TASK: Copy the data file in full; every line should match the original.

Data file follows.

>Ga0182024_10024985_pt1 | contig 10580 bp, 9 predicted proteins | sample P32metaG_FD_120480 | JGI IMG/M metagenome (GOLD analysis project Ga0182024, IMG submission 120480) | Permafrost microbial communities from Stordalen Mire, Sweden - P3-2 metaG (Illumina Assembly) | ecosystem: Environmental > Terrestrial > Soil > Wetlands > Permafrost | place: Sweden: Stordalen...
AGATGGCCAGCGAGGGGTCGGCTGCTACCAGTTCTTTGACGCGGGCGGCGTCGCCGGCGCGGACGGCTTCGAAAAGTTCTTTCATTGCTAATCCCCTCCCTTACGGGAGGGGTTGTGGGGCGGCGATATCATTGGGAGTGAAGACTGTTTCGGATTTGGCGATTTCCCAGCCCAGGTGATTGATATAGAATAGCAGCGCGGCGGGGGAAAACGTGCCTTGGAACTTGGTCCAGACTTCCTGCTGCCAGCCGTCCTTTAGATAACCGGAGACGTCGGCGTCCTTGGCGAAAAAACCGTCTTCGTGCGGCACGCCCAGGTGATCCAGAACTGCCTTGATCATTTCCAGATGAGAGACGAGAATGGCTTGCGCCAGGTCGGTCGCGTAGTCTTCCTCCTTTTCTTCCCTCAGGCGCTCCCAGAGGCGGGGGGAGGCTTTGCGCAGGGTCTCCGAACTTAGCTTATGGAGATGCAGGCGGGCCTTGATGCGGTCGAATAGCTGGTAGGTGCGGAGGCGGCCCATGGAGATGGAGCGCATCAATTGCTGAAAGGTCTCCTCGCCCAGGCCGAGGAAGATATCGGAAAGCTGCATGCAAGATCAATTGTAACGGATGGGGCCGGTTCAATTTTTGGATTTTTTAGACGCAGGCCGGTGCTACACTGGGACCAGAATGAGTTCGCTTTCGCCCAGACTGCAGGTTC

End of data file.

>Ga0182024_10024985_pt1 | contig 10580 bp, 9 predicted proteins | sample P32metaG_FD_120480 | JGI IMG/M metagenome (GOLD analysis project Ga0182024, IMG submission 120480) | Permafrost microbial communities from Stordalen Mire, Sweden - P3-2 metaG (Illumina Assembly) | ecosystem: Environmental > Terrestrial > Soil > Wetlands > Permafrost | place: Sweden: Stordalen...
AGATGGCCAGCGAGGGGTCGGCTGCTACCAGTTCTTTGACGCGGGCGGCGTCGCCGGCGCGGACGGCTTCGAAAAGTTCTTTCATTGCTAATCCCCTCCCTTACGGGAGGGGTTGTGGGGCGGCGATATCATTGGGAGTGAAGACTGTTTCGGATTTGGCGATTTCCCAGCCCAGGTGATTGATATAGAATAGCAGCGCGGCGGGGGAAAACGTGCCTTGGAACTTGGTCCAGACTTCCTGCTGCCAGCCGTCCTTTAGATAACCGGAGACGTCGGCGTCCTTGGCGAAAAAACCGTCTTCGTGCGGCACGCCCAGGTGATCCAGAACTGCCTTGATCATTTCCAGATGAGAGACGAGAATGGCTTGCGCCAGGTCGGTCGCGTAGTCTTCCTCCTTTTCTTCCCTCAGGCGCTCCCAGAGGCGGGGGGAGGCTTTGCGCAGGGTCTCCGAACTTAGCTTATGGAGATGCAGGCGGGCCTTGATGCGGTCGAATAGCTGGTAGGTGCGGAGGCGGCCCATGGAGATGGAGCGCATCAATTGCTGAAAGGTCTCCTCGCCCAGGCCGAGGAAGATATCGGAAAGCTGCATGCAAGATCAATTGTAACGGATGGGGCCGGTTCAATTTTTGGATTTTTTAGACGCAGGCCGGTGCTACACTGGGACCAGAATGAGTTCGCTTTCGCCCAGACTGCAGGTTC